Meditations in Titus: 26: People, Plans, Provisions & Productivity
Titus 3:12 As soon as I send Artemas or Tychicus to you, do your best to come to me at Nicopolis, because I have decided to winter there.
As we draw near to the end of this letter we find, as is so often the case, we are presented with an insight into some of the people in the early church. Four people are named in these next two verses. Artemas’ name doesn’t occur anywhere else so we know nothing of him but he is someone presumably trusted by Paul as a leader. Tychicus, on the other hand is mentioned in Acts 20:4 (“from the province of Asia”); Eph 6:21-22 (“dear brother and faithful servant in the Lord”); Col 4:7 (“dear brother, a faithful minister and fellow servant in the Lord”) and 2 Tim 4:12 (sent to Ephesus).
Zenas the lawyer isn’t given a mention anywhere else but appears to be a Gentile convert. Apollos on the other hand is mentioned in Acts 18:24-28 (“a learned man, with a thorough knowledge of the Scriptures”); 19:1 (“in Corinth”); 1 Cor 1:12, 3:4-6,22 (“as having a following) and 16:12 (“our brother”)
So in these verses we find two men who are clearly part of Paul’s ongoing activity and two men unknown but clearly approved by him. In the closing verse there is a much more corporate sense of the wider church: “Everyone with me sends you greetings. Greet those who love us in the faith. Grace be with you all.” (v.15) In the background are the believers on Crete there with Titus while there are obviously a number of believers with Paul.
We also get a glimpse here of the plans or activity of Paul as he says, “As soon as I send Artemas or Tychicus to you, do your best to come to me at Nicopolis, because I have decided to winter there.” (v.12) It is believed that Nicopolis was on the western shore of Greece and Paul’s words indicate a) he was not there yet and b) was still at a time in his ministry when he was free to move around and decide where he would go, and c) was directing the apostolic endeavour, able to send two trusted leaders to carry on at Crete so that Titus could leave and go and join Paul at Nicopolis. Paul held sufficient sway in the apostolic community that men would come and go at his bidding.
We don’t know why Zenas and Apollos were on Crete (presumably helping Paul in the past and now Titus) or why they were leaving. Perhaps they were the ones who had brought this letter from Paul and now needed to return, but Titus is urged to help them before his turn comes to leave: “Do everything you can to help Zenas the lawyer and Apollos on their way and see that they have everything they need.” (v.13) Presumably that meant ensure they have whatever provisions they need to get back to me (this was not a day of credit cards and easy provisions!)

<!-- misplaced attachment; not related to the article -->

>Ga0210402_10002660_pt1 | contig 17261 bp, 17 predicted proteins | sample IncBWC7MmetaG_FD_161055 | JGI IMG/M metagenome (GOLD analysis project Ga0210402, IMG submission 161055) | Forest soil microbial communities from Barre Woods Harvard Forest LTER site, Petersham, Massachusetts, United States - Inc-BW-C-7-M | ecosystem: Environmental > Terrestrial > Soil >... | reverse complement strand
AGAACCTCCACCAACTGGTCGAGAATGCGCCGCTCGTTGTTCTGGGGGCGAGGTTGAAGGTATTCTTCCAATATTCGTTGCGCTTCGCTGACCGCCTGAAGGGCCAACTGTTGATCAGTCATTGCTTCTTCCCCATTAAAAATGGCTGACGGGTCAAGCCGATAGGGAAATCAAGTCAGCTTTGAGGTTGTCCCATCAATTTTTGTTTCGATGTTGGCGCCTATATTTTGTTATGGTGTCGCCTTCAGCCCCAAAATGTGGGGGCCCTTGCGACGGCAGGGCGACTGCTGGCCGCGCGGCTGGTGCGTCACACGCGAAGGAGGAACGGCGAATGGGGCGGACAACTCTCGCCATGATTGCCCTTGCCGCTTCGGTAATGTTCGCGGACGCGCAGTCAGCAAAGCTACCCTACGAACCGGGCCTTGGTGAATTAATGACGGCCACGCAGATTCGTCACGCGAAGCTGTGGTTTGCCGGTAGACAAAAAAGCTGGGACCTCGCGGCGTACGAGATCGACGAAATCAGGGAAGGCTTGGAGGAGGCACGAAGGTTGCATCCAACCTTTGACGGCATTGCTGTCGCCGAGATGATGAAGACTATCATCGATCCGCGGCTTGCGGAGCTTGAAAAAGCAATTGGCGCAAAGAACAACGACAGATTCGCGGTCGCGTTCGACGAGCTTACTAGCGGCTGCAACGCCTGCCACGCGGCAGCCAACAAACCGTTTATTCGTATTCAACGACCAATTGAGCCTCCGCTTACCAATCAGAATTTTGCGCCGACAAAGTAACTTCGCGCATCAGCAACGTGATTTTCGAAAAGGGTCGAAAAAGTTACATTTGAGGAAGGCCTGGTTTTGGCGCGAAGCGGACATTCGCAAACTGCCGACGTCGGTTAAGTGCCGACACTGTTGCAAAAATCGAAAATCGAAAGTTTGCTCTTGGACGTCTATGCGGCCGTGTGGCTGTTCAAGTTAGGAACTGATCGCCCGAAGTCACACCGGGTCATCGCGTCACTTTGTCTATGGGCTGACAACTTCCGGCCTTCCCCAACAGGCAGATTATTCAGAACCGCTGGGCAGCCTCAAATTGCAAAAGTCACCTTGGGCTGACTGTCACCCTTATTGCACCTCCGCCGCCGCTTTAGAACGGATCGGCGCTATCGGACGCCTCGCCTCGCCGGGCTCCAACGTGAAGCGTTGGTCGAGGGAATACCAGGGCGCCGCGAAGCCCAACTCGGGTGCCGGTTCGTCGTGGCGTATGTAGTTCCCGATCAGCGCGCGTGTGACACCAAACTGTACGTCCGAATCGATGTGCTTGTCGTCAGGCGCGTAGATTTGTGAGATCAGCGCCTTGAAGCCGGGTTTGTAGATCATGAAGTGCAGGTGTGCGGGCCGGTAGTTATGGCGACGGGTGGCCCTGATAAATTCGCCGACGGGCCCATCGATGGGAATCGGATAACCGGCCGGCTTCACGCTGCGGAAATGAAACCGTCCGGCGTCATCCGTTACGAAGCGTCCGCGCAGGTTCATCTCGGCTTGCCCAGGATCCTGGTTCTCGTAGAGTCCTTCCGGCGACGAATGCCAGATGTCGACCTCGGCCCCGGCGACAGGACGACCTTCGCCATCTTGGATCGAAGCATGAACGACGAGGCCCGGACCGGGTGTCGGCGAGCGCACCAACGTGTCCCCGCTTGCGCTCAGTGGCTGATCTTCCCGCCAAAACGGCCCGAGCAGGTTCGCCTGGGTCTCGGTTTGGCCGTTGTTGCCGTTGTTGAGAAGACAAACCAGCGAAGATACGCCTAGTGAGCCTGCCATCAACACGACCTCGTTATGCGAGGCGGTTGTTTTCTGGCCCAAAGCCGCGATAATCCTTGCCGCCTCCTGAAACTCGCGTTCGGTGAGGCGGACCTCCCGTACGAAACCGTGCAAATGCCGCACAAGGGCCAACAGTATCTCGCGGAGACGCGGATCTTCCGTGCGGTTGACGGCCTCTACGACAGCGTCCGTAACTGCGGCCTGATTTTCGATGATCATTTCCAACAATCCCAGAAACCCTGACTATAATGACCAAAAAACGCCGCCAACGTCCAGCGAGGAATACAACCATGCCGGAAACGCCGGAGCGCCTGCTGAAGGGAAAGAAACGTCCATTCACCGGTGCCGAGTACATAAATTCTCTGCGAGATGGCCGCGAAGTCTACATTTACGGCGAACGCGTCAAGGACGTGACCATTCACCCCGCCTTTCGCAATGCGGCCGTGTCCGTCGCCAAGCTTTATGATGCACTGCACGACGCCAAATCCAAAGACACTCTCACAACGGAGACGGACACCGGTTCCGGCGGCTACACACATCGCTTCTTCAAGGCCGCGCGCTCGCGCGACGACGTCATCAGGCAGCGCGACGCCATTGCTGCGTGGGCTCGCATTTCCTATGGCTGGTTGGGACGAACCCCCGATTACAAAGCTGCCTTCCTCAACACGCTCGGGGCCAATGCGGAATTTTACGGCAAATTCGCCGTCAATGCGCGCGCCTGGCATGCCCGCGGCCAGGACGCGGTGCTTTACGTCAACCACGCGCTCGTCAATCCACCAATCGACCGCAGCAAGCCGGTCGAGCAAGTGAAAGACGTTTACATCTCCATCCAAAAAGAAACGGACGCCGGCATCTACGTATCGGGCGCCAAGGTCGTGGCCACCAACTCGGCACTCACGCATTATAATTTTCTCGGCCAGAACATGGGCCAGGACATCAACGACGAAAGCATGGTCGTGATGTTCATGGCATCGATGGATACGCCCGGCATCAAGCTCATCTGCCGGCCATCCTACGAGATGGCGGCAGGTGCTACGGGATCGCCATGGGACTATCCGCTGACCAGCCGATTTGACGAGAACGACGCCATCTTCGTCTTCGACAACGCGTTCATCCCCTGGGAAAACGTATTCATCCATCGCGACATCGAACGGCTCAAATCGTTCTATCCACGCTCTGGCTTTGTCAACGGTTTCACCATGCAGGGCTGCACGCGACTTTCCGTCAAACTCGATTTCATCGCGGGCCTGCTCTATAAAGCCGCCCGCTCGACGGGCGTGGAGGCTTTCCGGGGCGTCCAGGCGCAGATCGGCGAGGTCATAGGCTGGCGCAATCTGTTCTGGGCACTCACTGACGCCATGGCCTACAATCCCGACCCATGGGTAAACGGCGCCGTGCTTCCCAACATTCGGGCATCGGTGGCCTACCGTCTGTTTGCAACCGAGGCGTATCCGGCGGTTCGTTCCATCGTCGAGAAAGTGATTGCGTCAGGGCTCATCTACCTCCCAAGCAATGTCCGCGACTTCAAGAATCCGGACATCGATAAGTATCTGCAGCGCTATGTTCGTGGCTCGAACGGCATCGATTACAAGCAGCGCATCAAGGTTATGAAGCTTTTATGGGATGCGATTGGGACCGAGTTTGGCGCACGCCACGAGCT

Now before we finish we must note once again Paul’s call for their people to be devoted to doing good and good in this case is presumably working to ensure they provide for their families the necessities of life, food, clothing, housing etc. Remember we have already noted the number of times Paul insists on the people of God doing good and in this way they stand out and recommend the Gospel. But more that that here, doing good has a practical outworking, not being a drain on others when it comes to providing for life. When he speaks about not living unproductive lives that must first mean in respect of providing for the family but it has a wider application for the call in the scriptures is for Christians to live productive or fruitful lives.
The apostle Peter taught, “For this very reason, make every effort to add to your faith goodness; and to goodness, knowledge; and to knowledge, self-control; and to self-control, perseverance; and to perseverance, godliness; and to godliness, brotherly kindness; and to brotherly kindness, love. For if you possess these qualities in increasing measure, they will keep you from being ineffective and unproductive in your knowledge of our Lord Jesus Christ.” (2 Pet 1:5-8) Notice that goodness was the first add-on after faith.
Jesus taught, “I am the true vine, and my Father is the gardener. He cuts off every branch in me that bears no fruit, while every branch that does bear fruit he prunes so that it will be even more fruitful,” (Jn 15:1,2) and went on to say, “You did not choose me, but I chose you and appointed you to go and bear fruit–fruit that will last.” (Jn 15:16)
The apostle Paul also wrote, “And we pray this in order that you may live a life worthy of the Lord and may please him in every way: bearing fruit in every good work.” (Col 1:10) The good works were seen as the fruit of their lives. Elsewhere he wrote, “So, my brothers, you also died to the law through the body of Christ, that you might belong to another, to him who was raised from the dead, in order that we might bear fruit to God.” (Rom 7:4)
Even the apostle James taught this: “But the wisdom that comes from heaven is first of all pure; then peace-loving, considerate, submissive, full of mercy and good fruit, impartial and sincere. Peacemakers who sow in peace raise a harvest of righteousness.” (Jas 3:17,18).
It is little wonder that Paul finishes with this last admonition because he sees it as absolutely foundational to the Christian life. One might almost say it is the key, crucial issue that comes through in this letter. Goodness is to be a key characteristic revealed in and through us as the Holy Spirit works through us and makes us stand out in a dark world, a world where true selfless goodness is rare. With that challenge we conclude this wonderful little letter of Paul to Titus on the island of Crete, as he instructs him how to develop and build the church that they have established there.